Forums  > Risk Management  > what’s the case for sharpe anyways?  
     
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Eulers


Total Posts: 1
Joined: Apr 2020
 
Posted: 2020-04-26 09:06
Using metrics to track performance it has always boggled my mind why sharpe is being used. I mean whats the usecase when return / max DD is the end goal anyways? Using martingale/ higher dimensional momentum scale in/out position sizing, it can go as far to really hurt the “sharpe”. What and why do people use sharpe, whats justified?

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svisstack


Total Posts: 341
Joined: Feb 2014
 
Posted: 2020-05-08 10:55
I would say that maximizing terminal utility or CAGR is the end goal and the return / max DD is just another approximation like Sharpe?

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kloc


Total Posts: 32
Joined: May 2017
 
Posted: 2020-05-08 15:33
Well, there are Stirling and Calmar ratios if you prefer CAGR/DD type of risk metrics?

Not as popular as Sharpe, but they're pretty standard...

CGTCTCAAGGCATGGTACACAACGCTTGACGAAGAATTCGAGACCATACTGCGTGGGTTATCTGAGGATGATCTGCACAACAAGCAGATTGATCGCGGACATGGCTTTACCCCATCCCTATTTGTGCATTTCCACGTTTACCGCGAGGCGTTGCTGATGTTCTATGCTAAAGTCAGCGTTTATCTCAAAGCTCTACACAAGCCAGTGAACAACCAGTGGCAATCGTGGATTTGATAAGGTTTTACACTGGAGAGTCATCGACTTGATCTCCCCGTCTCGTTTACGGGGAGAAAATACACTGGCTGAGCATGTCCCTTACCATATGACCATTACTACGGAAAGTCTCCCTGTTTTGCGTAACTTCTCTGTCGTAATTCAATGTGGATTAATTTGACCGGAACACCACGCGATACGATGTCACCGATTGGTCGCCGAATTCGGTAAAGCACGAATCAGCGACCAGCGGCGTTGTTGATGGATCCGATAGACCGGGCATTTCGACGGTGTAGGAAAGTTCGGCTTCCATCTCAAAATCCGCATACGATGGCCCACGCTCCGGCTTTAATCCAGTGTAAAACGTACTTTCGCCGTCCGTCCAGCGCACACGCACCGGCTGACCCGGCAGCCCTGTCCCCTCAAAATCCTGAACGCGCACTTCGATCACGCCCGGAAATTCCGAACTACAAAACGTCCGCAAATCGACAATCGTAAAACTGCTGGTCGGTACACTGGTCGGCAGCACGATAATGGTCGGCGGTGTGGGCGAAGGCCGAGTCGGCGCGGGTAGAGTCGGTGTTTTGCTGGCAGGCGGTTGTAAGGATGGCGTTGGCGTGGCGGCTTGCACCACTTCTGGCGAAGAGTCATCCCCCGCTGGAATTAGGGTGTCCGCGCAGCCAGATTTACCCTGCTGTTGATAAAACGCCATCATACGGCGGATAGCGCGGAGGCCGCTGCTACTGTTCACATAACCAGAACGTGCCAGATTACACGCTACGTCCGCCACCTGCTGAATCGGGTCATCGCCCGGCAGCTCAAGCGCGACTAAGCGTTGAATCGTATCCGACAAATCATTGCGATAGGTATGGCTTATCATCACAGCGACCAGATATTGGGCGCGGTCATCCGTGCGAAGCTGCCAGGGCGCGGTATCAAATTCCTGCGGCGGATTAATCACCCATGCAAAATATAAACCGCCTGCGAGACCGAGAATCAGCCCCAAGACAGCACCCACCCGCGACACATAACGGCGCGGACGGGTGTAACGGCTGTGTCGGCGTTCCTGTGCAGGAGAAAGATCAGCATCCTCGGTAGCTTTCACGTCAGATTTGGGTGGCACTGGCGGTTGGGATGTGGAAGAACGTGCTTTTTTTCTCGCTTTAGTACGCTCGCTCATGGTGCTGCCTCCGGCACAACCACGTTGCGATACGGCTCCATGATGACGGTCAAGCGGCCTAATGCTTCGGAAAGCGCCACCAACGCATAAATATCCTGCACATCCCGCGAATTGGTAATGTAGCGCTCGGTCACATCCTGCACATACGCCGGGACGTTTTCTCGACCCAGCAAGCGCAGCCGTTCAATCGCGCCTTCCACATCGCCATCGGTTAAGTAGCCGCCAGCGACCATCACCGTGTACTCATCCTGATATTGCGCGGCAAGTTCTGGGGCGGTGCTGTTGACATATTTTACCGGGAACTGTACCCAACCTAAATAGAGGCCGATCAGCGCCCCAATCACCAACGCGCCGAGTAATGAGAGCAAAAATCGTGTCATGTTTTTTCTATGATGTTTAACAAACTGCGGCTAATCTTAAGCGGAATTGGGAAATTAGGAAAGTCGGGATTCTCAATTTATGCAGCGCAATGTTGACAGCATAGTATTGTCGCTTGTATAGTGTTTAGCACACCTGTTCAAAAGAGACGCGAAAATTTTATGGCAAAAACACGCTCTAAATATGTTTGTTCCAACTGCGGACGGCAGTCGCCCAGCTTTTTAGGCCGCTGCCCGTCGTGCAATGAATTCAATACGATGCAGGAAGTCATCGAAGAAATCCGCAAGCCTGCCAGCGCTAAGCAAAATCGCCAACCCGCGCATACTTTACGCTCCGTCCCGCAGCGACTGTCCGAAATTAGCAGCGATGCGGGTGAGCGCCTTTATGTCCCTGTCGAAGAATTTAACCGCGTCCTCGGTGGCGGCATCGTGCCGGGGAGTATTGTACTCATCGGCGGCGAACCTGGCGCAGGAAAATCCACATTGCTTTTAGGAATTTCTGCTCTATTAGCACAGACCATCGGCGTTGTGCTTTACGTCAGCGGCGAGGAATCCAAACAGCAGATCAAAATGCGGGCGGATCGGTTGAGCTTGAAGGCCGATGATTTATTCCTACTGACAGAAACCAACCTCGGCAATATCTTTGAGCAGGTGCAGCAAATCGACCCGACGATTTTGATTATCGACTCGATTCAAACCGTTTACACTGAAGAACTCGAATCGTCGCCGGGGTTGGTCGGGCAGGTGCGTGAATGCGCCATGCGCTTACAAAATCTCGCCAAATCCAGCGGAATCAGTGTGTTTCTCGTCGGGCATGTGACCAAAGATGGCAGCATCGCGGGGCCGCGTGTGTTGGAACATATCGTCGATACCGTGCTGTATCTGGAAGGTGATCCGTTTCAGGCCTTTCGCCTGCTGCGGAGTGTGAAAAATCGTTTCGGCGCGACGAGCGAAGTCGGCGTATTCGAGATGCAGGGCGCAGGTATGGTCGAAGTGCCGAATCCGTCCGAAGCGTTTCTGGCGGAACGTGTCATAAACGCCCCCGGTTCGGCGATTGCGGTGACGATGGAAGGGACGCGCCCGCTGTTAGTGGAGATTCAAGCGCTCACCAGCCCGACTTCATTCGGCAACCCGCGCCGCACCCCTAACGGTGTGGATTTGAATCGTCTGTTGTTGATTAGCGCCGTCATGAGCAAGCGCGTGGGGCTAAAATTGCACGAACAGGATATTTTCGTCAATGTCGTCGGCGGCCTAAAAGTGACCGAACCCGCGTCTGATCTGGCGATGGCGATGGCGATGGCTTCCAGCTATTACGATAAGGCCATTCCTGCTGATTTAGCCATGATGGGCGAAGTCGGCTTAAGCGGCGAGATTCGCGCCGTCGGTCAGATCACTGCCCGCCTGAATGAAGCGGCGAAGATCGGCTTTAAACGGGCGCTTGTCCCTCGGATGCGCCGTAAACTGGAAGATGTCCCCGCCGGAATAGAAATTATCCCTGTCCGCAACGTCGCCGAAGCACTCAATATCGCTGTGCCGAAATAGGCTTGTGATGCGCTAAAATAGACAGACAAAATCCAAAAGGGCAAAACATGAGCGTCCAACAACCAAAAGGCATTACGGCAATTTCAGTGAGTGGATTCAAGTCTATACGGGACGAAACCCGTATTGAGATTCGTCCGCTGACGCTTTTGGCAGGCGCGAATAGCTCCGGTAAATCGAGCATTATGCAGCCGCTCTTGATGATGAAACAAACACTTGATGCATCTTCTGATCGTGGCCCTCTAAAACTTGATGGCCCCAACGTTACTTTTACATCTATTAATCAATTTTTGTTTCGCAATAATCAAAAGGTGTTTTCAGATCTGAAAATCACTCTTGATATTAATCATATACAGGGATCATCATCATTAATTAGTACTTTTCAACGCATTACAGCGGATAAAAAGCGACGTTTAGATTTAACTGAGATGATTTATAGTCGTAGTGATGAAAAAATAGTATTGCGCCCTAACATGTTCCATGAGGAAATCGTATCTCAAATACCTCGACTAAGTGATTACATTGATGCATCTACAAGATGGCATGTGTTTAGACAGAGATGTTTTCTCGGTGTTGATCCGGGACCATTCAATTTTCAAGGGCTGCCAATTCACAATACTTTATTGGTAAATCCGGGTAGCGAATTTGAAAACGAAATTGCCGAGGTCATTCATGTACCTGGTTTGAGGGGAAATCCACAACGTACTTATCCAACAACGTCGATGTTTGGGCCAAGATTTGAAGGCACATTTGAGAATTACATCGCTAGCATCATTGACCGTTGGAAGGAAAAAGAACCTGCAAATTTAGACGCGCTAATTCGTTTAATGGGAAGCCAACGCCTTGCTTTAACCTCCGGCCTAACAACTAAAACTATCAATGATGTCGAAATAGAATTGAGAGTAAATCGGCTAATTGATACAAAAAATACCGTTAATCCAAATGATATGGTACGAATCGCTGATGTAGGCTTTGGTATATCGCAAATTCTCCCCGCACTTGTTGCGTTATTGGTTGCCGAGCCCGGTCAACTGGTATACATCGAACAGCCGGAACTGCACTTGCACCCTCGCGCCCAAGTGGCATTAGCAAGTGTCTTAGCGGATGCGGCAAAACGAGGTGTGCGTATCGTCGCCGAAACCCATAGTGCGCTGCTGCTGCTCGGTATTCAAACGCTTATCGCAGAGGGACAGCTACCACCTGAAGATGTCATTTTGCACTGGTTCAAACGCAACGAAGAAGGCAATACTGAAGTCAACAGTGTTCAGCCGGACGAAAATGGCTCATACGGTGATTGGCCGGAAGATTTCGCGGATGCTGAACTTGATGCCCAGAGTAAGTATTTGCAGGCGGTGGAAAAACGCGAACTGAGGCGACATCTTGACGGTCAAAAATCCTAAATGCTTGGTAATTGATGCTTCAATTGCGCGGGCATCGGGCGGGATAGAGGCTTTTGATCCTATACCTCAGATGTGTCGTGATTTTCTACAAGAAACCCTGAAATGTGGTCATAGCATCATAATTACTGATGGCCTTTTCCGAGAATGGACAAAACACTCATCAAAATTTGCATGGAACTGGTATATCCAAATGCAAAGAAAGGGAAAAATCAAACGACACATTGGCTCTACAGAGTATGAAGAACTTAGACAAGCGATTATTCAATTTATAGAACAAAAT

gamerx


Total Posts: 11
Joined: Sep 2012
 
Posted: 2020-05-10 08:25
There are many problems with the sharpe ratio, but same goes for other metrics.

Guess it is the preferred one simply because everyone else is using it. Makes performance comparable across the board this way.

EspressoLover


Total Posts: 419
Joined: Jan 2015
 
Posted: 2020-05-10 22:06
Optimal Kelly sizing is linearly proportional to Sharpe ratio. Therefore for a risk-neutral investor in an infinite period game without leverage constraints, logarithmic utility scales quadratically with Sharpe regardless of higher moments.

Optimal log-returns are equal to Sharpe^2. For example a strategy of Sharpe 0.5 can achieve 25% annualized log-returns at optimal leverage. Sharpe 1.0 can achieve 100%. Sharpe 2.5 can achieve 625% returns. Sharpe 0.1 can achieve 1%. Etc.

Another way to think about this is to consider the law of large numbers. Consider period to period returns of an asset as an i.i.d. process. (For any reasonably liquid and efficient asset, some sufficiently large period will have sufficiently small auto-correlation between periods.) In the long run, the investors log-wealth converges to a normal random variable. The variance of this "cumulative wealth" variable is linearly dependent on the variance of the assets' return variance. Any higher moments converge to zero.

In other words, for a sufficiently long-term investor without leverage constraints, all risk metrics besides Sharpe become irrelevant.

Good questions outrank easy answers. -Paul Samuelson
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